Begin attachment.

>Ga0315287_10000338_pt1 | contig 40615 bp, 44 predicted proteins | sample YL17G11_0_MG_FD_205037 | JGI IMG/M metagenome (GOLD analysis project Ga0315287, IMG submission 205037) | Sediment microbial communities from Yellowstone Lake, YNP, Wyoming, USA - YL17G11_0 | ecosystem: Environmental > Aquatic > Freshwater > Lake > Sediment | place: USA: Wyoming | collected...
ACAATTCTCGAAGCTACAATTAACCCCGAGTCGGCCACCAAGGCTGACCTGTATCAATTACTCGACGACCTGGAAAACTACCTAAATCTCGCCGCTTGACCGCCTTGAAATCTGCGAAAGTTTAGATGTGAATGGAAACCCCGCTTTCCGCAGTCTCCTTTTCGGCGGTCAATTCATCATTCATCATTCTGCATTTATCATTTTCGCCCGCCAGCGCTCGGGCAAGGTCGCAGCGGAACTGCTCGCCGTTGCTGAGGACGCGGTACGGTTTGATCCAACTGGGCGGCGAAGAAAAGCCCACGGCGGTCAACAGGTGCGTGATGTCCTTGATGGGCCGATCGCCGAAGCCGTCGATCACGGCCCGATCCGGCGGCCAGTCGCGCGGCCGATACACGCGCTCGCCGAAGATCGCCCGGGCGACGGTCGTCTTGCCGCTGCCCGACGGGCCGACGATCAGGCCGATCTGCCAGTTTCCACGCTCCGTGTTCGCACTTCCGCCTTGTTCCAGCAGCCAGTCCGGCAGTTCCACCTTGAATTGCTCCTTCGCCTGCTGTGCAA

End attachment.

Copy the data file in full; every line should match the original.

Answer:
>Ga0315287_10000338_pt1 | contig 40615 bp, 44 predicted proteins | sample YL17G11_0_MG_FD_205037 | JGI IMG/M metagenome (GOLD analysis project Ga0315287, IMG submission 205037) | Sediment microbial communities from Yellowstone Lake, YNP, Wyoming, USA - YL17G11_0 | ecosystem: Environmental > Aquatic > Freshwater > Lake > Sediment | place: USA: Wyoming | collected...
ACAATTCTCGAAGCTACAATTAACCCCGAGTCGGCCACCAAGGCTGACCTGTATCAATTACTCGACGACCTGGAAAACTACCTAAATCTCGCCGCTTGACCGCCTTGAAATCTGCGAAAGTTTAGATGTGAATGGAAACCCCGCTTTCCGCAGTCTCCTTTTCGGCGGTCAATTCATCATTCATCATTCTGCATTTATCATTTTCGCCCGCCAGCGCTCGGGCAAGGTCGCAGCGGAACTGCTCGCCGTTGCTGAGGACGCGGTACGGTTTGATCCAACTGGGCGGCGAAGAAAAGCCCACGGCGGTCAACAGGTGCGTGATGTCCTTGATGGGCCGATCGCCGAAGCCGTCGATCACGGCCCGATCCGGCGGCCAGTCGCGCGGCCGATACACGCGCTCGCCGAAGATCGCCCGGGCGACGGTCGTCTTGCCGCTGCCCGACGGGCCGACGATCAGGCCGATCTGCCAGTTTCCACGCTCCGTGTTCGCACTTCCGCCTTGTTCCAGCAGCCAGTCCGGCAGTTCCACCTTGAATTGCTCCTTCGCCTGCTGTGCAA